What they do
Endocrinologists diagnose diseases affecting glands including the pituitary, thyroid, adrenal, ovaries, testes and pancreas. They recognise and treat hormone problems by helping to restore the balance of hormones. They take care of many conditions including diabetes, thyroid disease, and osteoporosis and growth disorders.
Most of the endocrinologists practising in Western Australia, do so in the Perth metropolitan area.
In a typical day, most endocrinologists see a number of patients (in hospital or privately) and generally work regular office hours, Monday to Friday. An endocrinologist's work is highly demanding but equally rewarding.
Tools and technologies
Endocrinologists need to use tools and technologies associated with diagnostic laboratory techniques. They also need to remain current in both basic and applied endocrinology practises.
How do I become one?
Education and training
To become an endocrinologist, you must first become a qualified medical practitioner and then specialise in endocrinology.
To become a medical practitioner, you need to study a degree in medicine. Alternatively, you can study a degree in any discipline followed by a postgraduate degree in medicine.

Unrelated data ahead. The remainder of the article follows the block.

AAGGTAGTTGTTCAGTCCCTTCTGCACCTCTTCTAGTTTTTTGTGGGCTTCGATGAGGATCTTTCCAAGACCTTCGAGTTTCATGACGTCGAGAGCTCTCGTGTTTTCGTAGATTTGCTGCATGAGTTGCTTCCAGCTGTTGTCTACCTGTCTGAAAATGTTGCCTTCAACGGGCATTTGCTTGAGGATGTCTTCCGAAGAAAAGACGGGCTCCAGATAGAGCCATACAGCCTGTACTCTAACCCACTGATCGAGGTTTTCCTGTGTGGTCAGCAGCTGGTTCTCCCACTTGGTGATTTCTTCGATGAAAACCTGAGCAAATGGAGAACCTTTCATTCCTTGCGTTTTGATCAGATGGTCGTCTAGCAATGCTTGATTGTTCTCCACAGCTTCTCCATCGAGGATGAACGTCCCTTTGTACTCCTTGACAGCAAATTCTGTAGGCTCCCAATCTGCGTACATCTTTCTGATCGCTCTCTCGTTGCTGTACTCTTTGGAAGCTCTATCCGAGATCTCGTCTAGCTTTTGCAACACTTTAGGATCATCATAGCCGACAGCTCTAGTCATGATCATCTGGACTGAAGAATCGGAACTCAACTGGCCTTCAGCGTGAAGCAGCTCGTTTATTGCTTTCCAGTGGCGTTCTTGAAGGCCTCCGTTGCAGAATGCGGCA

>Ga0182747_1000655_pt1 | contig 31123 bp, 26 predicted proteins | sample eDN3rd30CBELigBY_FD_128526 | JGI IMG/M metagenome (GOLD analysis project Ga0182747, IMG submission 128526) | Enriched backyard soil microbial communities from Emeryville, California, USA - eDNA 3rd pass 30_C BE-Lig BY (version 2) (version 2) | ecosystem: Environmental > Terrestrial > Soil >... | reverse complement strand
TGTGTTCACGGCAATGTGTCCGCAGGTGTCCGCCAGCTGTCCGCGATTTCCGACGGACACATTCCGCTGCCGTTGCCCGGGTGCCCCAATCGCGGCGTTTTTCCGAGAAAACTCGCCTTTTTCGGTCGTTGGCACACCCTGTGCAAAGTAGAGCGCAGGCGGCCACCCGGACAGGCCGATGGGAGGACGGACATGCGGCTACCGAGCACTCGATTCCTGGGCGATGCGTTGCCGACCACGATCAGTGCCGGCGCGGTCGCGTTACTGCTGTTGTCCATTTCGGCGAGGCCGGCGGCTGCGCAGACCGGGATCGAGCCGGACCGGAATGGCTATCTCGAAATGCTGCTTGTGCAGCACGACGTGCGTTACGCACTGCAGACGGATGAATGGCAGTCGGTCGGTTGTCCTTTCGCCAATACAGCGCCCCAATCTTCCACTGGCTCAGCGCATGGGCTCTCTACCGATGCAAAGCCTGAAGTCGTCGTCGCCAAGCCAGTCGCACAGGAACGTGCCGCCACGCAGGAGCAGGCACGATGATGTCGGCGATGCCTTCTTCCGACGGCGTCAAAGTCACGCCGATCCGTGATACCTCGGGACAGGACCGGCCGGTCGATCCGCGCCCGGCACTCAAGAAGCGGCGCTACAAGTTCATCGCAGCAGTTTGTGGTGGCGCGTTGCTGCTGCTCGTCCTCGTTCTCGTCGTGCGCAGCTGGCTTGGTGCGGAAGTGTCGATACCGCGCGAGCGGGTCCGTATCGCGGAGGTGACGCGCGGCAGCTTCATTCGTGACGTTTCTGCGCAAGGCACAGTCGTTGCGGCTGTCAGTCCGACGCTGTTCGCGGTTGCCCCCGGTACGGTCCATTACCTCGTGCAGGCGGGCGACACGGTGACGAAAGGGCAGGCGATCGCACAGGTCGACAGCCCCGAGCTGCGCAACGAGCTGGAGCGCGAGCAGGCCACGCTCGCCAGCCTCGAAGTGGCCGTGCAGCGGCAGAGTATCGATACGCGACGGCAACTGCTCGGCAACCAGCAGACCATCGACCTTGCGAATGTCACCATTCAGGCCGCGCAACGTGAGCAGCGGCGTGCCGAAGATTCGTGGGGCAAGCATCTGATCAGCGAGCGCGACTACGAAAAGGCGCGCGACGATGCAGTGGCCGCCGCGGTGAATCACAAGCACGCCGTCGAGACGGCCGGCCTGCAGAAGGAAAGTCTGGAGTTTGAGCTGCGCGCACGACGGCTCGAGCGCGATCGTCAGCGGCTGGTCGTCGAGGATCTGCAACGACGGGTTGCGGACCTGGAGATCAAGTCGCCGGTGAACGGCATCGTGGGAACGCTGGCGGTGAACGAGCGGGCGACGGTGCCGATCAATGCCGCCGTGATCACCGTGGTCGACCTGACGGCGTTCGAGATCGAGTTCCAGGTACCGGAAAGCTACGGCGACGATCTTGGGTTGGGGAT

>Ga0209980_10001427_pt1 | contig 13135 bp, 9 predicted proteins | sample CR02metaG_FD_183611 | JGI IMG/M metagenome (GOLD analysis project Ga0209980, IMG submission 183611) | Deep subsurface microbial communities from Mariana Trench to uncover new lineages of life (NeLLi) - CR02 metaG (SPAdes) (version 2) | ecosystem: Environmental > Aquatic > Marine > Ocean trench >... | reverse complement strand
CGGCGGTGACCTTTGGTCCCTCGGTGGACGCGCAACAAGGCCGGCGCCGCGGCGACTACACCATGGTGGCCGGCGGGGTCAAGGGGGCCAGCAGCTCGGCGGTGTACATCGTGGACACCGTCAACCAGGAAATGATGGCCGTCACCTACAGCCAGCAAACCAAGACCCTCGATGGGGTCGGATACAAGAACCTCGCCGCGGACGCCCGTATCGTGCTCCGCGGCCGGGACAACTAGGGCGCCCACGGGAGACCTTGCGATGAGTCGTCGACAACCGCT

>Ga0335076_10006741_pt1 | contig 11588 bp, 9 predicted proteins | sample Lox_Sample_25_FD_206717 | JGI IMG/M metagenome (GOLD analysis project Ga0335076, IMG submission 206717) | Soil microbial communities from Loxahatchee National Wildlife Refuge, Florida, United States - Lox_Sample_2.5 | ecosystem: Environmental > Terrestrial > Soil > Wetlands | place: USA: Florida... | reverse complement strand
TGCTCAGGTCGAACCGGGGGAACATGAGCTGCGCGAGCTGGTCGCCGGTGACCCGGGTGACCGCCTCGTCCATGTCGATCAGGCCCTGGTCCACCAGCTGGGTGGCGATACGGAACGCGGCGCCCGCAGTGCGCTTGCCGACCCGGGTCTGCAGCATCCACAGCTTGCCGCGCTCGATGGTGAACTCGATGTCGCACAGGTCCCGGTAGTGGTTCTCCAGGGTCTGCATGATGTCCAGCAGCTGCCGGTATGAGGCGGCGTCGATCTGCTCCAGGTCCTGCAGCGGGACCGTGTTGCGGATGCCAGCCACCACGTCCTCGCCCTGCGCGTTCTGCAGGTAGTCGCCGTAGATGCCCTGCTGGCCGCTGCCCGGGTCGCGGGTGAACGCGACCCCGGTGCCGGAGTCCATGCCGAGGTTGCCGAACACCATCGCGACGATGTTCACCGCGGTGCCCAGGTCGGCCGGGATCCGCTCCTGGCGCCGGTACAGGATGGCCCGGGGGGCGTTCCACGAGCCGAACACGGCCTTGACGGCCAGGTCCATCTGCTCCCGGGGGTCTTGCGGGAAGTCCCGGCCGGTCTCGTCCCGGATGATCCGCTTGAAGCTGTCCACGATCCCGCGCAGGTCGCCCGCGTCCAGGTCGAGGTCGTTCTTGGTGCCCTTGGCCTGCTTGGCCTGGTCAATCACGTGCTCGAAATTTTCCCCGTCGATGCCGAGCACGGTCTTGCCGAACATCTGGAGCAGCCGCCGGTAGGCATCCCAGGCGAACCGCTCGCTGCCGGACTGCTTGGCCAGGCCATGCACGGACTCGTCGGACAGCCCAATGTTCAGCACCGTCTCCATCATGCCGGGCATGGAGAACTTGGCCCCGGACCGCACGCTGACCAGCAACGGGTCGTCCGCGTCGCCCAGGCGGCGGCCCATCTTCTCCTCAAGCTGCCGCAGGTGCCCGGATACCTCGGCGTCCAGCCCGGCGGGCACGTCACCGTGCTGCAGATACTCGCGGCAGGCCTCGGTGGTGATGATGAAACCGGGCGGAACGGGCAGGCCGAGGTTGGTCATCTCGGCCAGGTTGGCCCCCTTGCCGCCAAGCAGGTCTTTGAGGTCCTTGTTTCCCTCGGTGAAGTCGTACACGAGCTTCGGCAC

Some universities in Western Australia offer relevant courses. Contact the universities you are interested in for more information.
To then specialise in endocrinology, doctors can apply to the Royal Australasian College of Physicians (RACP) to undertake further training and ultimately receive fellowship.
To be eligible for this specialist training, on completion of your medical degree, you must work in the public hospital system for a minimum of two years (internship and residency).
Required registration and licensing
To work as an endocrinologist in Western Australia, you will need to obtain registration from the Medical Board of Australia.